FOOTBALL: “For me, the Ascot win was like my All-Ireland win, I was delighted” – Kildare footballer Lauren Murtagh
By KEVIN EGAN (Former champion jockey Johnny Murtagh with his daughter Lauren and his father-in-law, Tipperary’s Michael ‘Babs’ Keating, after Kildare’s win over Waterford in the All-Ireland Minor B Ladies Football semi-final match in 2018 at McDonagh Park in Nenagh, Tipperary. Photo: Harry Murphy/Sportsfile)
Her dad is one of Ireland’s top jockeys and her grandfather an All-Ireland winning player and manager, but Lauren Murtagh is carving out her own career as a Kildare ladies footballer of some renown.
With an All-Ireland minor medal in the bag, Murtagh is now ready to play a central role in a Kildare side among the leading contenders for the 2021 TG4 All-Ireland Intermediate Championship, which gets underway next weekend.
The 21-year old half-back already has an impressive CV, but still some way to go relative to her father Johnny, who was a five-time Irish champion jockey, or indeed her grandfather, Michael ‘Babs’ Keating, All-Ireland winning player and manager with the Tipperary senior hurlers.
“Sometimes you’re like, ‘I’m Lauren’. I just have to go out and show people I’m not just Johnny’s daughter and I’m going my own way about this, that I want to be known as Lauren the footballer and known for a reason instead of just who is my dad,” Lauren explains.
Already, Kildare LGFA appear to have been very fortunate. Lauren is due to start the final year of her Health and Performance Science degree at UCD in September, and she’s currently working at her father’s yard in Kildare, riding out horses. One of the horses in her charge is Sandringham Stakes winner Create Belief, who recently became her father’s first winner at Royal Ascot as a trainer. A career as a jockey would have appealed to many, but Lauren was always drawn to football first.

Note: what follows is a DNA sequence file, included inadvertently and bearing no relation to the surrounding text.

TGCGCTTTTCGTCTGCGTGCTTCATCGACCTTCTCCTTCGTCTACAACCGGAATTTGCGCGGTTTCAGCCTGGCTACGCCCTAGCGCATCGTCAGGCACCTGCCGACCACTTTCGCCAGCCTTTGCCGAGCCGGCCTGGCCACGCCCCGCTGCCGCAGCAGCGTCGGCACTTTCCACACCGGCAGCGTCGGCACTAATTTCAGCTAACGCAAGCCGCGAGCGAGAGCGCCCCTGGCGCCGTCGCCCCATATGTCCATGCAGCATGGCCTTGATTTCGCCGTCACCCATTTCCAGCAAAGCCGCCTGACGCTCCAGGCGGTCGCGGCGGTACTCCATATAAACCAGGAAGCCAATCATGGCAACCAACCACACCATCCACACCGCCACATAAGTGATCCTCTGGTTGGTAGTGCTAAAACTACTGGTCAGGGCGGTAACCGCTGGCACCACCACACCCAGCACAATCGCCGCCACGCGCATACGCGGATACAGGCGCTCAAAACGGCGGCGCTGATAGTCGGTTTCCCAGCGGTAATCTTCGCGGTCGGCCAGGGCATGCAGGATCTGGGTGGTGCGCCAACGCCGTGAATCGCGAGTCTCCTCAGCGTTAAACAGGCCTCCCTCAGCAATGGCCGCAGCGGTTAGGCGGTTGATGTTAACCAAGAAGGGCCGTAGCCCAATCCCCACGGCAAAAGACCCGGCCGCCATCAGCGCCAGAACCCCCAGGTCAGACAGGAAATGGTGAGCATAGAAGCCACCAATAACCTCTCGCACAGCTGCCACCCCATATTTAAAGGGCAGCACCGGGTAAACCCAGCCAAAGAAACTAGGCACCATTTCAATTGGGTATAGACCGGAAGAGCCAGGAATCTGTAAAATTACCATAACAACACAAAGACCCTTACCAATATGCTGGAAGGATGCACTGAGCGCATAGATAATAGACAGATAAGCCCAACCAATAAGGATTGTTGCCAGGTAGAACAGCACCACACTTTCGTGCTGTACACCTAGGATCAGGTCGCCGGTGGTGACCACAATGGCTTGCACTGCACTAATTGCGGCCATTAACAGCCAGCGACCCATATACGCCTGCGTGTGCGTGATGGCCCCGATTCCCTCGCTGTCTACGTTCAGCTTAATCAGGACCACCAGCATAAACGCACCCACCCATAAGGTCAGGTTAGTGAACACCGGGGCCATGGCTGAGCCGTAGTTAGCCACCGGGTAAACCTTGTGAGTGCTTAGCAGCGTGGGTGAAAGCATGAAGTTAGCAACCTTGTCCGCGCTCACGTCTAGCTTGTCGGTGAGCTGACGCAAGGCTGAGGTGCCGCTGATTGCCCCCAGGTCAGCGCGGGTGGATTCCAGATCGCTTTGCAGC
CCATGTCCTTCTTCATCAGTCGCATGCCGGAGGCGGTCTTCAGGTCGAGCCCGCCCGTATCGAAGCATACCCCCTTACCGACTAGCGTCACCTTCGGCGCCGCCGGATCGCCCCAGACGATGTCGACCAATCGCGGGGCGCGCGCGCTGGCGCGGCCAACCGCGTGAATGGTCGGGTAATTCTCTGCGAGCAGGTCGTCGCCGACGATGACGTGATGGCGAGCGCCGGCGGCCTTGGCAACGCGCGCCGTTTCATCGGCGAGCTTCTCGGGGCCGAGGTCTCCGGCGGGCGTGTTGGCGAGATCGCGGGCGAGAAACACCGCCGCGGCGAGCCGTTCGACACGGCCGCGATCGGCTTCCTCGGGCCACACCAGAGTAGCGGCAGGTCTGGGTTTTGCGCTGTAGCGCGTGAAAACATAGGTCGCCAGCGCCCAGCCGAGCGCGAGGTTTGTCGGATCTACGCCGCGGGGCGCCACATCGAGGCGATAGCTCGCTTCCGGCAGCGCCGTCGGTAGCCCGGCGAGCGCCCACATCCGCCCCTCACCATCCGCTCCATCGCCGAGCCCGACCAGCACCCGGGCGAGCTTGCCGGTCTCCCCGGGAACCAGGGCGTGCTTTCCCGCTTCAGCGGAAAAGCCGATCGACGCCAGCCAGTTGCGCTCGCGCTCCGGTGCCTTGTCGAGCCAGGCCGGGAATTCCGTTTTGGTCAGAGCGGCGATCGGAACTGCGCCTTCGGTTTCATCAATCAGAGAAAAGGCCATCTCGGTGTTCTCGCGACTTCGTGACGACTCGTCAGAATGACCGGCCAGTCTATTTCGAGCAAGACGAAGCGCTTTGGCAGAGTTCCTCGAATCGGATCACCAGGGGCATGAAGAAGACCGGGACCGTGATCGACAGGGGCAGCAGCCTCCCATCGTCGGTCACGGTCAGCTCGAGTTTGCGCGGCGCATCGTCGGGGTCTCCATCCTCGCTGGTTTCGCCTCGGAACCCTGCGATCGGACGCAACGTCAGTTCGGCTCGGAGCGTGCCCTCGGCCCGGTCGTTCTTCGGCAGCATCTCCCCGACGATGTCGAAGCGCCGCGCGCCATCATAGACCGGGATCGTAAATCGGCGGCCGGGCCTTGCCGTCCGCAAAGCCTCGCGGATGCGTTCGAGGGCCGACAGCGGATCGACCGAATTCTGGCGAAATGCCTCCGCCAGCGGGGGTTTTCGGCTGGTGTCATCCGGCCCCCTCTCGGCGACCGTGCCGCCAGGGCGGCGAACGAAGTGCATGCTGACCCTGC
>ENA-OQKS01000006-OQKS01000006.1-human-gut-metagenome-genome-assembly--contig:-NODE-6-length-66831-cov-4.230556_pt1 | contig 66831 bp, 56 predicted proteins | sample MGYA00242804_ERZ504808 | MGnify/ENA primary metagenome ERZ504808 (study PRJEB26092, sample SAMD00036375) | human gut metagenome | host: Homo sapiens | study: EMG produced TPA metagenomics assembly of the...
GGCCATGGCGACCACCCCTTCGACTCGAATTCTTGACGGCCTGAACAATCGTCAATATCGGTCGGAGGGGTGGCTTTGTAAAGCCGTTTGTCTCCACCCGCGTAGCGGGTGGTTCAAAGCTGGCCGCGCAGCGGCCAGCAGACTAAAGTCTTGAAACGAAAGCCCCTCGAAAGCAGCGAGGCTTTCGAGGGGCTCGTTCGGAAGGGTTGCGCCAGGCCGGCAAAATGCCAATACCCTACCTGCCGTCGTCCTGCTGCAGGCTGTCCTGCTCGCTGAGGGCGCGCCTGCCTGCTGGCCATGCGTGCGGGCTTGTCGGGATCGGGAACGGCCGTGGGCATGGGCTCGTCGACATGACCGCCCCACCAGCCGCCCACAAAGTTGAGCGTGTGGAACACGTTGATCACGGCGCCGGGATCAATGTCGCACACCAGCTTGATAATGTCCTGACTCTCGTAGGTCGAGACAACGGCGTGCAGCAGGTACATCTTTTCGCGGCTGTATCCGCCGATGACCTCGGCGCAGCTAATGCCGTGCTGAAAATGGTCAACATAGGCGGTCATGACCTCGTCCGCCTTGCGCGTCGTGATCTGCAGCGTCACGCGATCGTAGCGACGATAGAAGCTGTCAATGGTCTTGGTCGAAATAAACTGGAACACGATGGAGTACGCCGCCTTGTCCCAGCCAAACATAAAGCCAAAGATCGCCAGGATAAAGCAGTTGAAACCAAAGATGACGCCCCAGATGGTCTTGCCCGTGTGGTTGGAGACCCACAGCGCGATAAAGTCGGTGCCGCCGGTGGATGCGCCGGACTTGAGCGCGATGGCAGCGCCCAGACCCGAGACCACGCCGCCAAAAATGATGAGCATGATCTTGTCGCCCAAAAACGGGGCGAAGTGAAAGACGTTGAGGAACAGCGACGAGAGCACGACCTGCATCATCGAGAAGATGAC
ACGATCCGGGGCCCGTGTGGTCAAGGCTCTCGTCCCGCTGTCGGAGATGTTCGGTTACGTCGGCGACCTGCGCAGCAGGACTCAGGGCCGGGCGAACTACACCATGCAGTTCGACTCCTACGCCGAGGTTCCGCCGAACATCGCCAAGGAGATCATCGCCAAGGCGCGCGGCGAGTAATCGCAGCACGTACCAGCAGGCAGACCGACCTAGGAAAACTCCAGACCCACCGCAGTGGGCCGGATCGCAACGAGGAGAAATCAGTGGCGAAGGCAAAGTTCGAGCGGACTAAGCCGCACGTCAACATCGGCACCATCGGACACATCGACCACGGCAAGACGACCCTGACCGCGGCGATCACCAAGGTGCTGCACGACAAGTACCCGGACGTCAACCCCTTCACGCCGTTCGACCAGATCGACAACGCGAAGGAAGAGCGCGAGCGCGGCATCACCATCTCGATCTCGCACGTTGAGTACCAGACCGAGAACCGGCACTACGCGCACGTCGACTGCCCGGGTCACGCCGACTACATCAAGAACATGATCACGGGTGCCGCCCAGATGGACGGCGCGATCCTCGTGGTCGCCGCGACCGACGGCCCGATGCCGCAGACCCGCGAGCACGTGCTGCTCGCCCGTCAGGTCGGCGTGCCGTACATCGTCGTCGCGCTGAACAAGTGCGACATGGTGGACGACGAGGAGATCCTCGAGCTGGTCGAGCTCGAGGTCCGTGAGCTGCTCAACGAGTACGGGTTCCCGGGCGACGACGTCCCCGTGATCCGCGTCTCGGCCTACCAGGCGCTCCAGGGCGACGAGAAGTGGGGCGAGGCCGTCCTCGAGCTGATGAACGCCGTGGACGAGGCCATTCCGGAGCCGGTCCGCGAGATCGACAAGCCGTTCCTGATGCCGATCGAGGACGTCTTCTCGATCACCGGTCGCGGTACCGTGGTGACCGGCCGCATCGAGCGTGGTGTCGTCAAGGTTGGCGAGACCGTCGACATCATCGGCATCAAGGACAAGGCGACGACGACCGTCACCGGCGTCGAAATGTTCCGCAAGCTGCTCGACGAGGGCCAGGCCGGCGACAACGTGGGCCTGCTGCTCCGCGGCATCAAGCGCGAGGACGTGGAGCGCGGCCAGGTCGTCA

“I did pony club when I was younger and even living on The Curragh, I would always pack out a horse so it was always something I did. But then when I was on the minor team and I was doing the Leaving Cert, I had to pick ponies or football, and that was actually the year (2018) we won the All-Ireland so the decision was right,” she said.
“That’s when I knew, no I really want to do this. I just really loved that All-Ireland win. Now I’m in the yard and I love it and everyone’s slagging me saying ‘oh when are you getting the licence?’ but I don’t know if I’d ever consider it.
“I’d never have thought ‘Oh I want to be a jockey’. I think it’s more of a bug. Even when dad asked me to ride out when I was younger, I was saying ‘not a hope’, they are too fast but now I just love the speed, I love it.”
Rather than travel to Ascot with Create Belief, Lauren chose to stay home, concerned that any potential contact with Covid might lead to her missing Kildare’s Lidl National League Division 3 Final against Laois last weekend.
That didn’t stop her feeling the elation of Create Belief’s win every bit as much as if she’d been there.
“For me, the Ascot win was like my All-Ireland win, I was delighted.”
“When you are in football you can’t go out, you have to be fully committed. That year I gave everything. I was in boarding school at Ursuline in Thurles. We had training on Wednesdays and I’d leave after last class, get the train home, mam would collect me and bring me straight to training, pick me up, bring me back to Thurles. I’d say it would be about 10 o’clock by the time I got back. After that (2018) win, it felt like everything had paid off. It was amazing.